In her annual letter to employees, Simon & Schuster CEO Carolyn Reidy’s emphasis was on how the publisher has re-tooled to reach both its traditional audience and the growing number of digital readers. In addition to restructuring the adult publishing division and sales and marketing operations, Reidy pointed to the new ways S&S is acquiring and creating content. As examples she cited the children’s division’s effort to develop original series in which S&S owns all intellectual property rights, and to the success the company has had with The Cupcake Dairies, which has more than 750,000 copies in print. Pocket Star, Reidy noted, was reborn in the year as an exclusively digital imprint—“a cost-effective platform to showcase both new and established authors.” S&S has also been aggressive in acquiring and relaunching self-published authors for a worldwide audience, “including Jamie McGuire, Jennifer Probst, Colleen Hoover and Abbi Glines, all of whom are leading lights in the fast-growing New Adult category,” Reidy said.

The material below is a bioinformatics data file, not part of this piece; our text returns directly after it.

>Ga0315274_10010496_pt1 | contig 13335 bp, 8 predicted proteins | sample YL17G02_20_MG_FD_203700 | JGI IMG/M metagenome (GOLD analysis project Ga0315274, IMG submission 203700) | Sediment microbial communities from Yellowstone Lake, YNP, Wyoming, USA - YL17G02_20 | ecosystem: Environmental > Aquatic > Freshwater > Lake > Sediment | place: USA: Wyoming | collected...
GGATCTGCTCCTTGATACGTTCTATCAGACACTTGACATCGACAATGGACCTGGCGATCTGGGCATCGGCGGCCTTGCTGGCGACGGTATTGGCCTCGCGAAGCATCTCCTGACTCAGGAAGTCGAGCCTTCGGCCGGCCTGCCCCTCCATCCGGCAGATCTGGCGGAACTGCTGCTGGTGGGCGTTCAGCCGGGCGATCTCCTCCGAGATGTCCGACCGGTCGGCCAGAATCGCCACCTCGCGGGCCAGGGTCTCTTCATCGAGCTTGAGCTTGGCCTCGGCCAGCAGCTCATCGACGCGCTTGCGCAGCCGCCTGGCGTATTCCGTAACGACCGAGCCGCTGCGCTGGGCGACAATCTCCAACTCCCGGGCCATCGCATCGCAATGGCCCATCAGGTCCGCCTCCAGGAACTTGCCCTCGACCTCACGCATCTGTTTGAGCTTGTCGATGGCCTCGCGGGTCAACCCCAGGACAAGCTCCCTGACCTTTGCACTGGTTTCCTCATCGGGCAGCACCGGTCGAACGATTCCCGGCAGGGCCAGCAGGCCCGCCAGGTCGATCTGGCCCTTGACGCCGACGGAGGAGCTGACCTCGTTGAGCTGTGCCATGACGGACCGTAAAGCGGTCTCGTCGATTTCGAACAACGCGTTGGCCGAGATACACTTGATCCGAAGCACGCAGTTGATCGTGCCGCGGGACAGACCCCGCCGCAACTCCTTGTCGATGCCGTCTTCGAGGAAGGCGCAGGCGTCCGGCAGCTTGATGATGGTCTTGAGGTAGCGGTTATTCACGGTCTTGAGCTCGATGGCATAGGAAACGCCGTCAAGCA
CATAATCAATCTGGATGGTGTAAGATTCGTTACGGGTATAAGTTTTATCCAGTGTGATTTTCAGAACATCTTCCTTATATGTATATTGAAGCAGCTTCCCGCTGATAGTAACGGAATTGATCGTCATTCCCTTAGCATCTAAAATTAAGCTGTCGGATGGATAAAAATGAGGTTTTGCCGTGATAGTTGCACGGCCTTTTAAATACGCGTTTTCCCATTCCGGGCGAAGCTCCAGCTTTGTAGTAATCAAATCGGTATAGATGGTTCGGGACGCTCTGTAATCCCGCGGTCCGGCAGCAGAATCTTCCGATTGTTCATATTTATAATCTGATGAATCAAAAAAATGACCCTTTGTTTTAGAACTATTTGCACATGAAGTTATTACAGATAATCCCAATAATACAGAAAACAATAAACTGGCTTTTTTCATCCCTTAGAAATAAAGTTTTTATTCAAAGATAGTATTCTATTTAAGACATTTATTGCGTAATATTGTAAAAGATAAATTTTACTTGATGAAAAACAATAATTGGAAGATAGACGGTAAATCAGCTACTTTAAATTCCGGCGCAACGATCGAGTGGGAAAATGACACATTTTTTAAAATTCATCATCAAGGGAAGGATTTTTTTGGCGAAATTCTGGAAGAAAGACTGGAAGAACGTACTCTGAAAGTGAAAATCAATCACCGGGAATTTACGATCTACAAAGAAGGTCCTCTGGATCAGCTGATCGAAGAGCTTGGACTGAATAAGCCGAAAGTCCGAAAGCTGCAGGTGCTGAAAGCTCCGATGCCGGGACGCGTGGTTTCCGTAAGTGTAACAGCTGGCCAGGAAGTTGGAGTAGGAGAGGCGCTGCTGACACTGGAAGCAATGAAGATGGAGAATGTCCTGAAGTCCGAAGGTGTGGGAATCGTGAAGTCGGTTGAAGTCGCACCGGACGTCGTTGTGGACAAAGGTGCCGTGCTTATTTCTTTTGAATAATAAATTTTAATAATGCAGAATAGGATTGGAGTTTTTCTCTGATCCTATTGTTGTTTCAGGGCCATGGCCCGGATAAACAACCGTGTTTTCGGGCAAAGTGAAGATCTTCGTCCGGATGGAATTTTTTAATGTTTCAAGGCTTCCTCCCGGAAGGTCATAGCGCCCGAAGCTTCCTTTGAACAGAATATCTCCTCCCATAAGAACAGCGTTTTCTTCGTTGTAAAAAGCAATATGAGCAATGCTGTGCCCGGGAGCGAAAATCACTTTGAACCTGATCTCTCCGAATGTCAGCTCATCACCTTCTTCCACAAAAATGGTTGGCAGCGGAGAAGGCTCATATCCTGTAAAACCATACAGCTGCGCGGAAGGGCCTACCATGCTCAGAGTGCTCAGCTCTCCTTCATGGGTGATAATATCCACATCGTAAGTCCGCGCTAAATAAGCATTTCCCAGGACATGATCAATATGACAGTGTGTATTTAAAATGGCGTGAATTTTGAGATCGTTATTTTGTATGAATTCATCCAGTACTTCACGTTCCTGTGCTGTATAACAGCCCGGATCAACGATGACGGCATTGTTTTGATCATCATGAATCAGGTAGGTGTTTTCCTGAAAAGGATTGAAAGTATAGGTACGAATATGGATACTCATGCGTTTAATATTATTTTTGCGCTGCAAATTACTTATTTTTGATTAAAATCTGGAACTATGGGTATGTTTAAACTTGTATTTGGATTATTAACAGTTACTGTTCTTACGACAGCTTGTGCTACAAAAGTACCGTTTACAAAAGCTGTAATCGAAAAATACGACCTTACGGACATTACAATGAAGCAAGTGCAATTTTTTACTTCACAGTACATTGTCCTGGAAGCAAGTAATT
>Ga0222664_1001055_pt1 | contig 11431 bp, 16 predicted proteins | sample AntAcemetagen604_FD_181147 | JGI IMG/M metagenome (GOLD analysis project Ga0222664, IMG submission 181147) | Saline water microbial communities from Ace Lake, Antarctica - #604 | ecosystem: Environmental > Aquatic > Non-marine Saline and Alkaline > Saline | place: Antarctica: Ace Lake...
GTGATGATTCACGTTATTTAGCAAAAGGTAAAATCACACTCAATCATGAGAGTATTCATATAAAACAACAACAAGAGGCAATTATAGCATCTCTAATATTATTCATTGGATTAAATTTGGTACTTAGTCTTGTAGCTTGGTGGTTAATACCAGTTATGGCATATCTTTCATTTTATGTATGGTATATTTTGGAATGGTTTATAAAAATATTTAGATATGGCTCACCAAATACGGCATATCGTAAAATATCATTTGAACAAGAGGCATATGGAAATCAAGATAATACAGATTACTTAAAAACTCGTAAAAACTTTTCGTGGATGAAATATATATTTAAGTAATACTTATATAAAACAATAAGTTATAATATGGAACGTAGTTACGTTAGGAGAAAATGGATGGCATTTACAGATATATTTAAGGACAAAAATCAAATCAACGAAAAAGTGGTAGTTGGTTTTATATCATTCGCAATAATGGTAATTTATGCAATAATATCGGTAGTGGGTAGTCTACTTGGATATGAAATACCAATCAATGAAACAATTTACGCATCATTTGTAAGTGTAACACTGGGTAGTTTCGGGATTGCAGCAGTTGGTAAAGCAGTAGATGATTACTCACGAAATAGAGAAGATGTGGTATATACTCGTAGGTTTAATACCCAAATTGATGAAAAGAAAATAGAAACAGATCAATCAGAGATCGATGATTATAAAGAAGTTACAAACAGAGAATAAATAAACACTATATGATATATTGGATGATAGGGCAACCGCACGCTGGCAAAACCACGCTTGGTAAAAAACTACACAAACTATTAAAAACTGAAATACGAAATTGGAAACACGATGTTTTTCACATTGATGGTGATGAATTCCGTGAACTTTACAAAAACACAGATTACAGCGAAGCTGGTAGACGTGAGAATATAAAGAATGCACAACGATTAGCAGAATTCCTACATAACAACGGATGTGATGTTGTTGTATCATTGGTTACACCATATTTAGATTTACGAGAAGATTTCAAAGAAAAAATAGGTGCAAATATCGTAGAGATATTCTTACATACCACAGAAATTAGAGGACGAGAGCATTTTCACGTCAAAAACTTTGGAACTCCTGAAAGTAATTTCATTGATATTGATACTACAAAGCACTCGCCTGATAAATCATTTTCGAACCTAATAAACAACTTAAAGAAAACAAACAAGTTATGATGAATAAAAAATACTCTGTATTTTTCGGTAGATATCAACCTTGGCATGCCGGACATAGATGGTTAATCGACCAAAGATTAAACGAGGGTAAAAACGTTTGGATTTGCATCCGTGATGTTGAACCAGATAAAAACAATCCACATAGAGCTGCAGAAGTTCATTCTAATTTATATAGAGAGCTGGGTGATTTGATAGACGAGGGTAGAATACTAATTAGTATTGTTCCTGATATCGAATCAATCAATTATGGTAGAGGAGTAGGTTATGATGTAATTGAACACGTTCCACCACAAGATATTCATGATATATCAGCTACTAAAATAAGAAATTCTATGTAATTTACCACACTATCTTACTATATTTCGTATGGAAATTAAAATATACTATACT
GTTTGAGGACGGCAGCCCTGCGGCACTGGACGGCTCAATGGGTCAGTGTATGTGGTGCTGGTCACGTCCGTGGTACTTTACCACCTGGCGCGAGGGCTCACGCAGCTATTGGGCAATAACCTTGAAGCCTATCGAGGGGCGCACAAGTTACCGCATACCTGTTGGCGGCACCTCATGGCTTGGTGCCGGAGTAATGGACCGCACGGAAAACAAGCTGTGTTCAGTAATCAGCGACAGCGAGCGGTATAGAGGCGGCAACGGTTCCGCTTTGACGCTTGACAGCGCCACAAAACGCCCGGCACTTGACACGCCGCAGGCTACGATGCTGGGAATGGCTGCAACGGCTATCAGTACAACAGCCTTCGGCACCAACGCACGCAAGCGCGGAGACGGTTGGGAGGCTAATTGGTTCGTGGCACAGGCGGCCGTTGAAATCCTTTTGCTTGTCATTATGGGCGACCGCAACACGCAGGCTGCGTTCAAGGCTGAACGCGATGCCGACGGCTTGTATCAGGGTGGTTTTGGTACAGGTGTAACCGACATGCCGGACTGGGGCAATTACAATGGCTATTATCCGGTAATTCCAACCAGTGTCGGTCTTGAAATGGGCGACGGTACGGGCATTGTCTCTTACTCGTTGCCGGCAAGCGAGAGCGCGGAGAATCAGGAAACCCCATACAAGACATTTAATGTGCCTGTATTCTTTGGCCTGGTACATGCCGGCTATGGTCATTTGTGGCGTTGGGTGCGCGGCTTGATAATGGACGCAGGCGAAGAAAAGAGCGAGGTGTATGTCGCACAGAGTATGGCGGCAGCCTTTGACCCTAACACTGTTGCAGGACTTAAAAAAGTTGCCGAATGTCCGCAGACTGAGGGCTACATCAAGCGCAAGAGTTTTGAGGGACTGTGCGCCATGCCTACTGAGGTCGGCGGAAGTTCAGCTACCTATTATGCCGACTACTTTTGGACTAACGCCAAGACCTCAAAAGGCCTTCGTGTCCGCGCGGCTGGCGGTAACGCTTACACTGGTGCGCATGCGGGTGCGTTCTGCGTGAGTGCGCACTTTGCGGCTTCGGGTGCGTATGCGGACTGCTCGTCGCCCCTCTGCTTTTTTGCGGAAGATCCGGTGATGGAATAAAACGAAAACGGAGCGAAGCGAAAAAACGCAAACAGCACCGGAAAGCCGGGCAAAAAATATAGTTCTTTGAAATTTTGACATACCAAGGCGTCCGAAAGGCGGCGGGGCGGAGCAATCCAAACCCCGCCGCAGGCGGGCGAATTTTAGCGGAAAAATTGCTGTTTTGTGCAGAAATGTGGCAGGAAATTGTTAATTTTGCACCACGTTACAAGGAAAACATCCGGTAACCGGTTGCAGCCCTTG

The relaunch of site to enable direct-to-consumer downloads led to rapid growth, increasing sales by nearly 300%, Reidy wrote.

While the sales growth rate of e-books has slowed, Reidy estimated that digital content sales will account for more than 20% of S&S’s worldwide revenue in 2012, helped by the fact that digital delivery of content allowed S&S to sell e-books in more than 200 countries and territories.

Reidy closed by noting the continued importance of S&S doing everything it can to meet the needs of its authors. “Traditional publishing—albeit for the digital era—is the core of what we do and at the forefront of our thought process. Last year I emphasized the importance of doing everything within our power to make the publishing experience for Simon & Schuster authors the best that it can be. That call to action is no less urgent today.”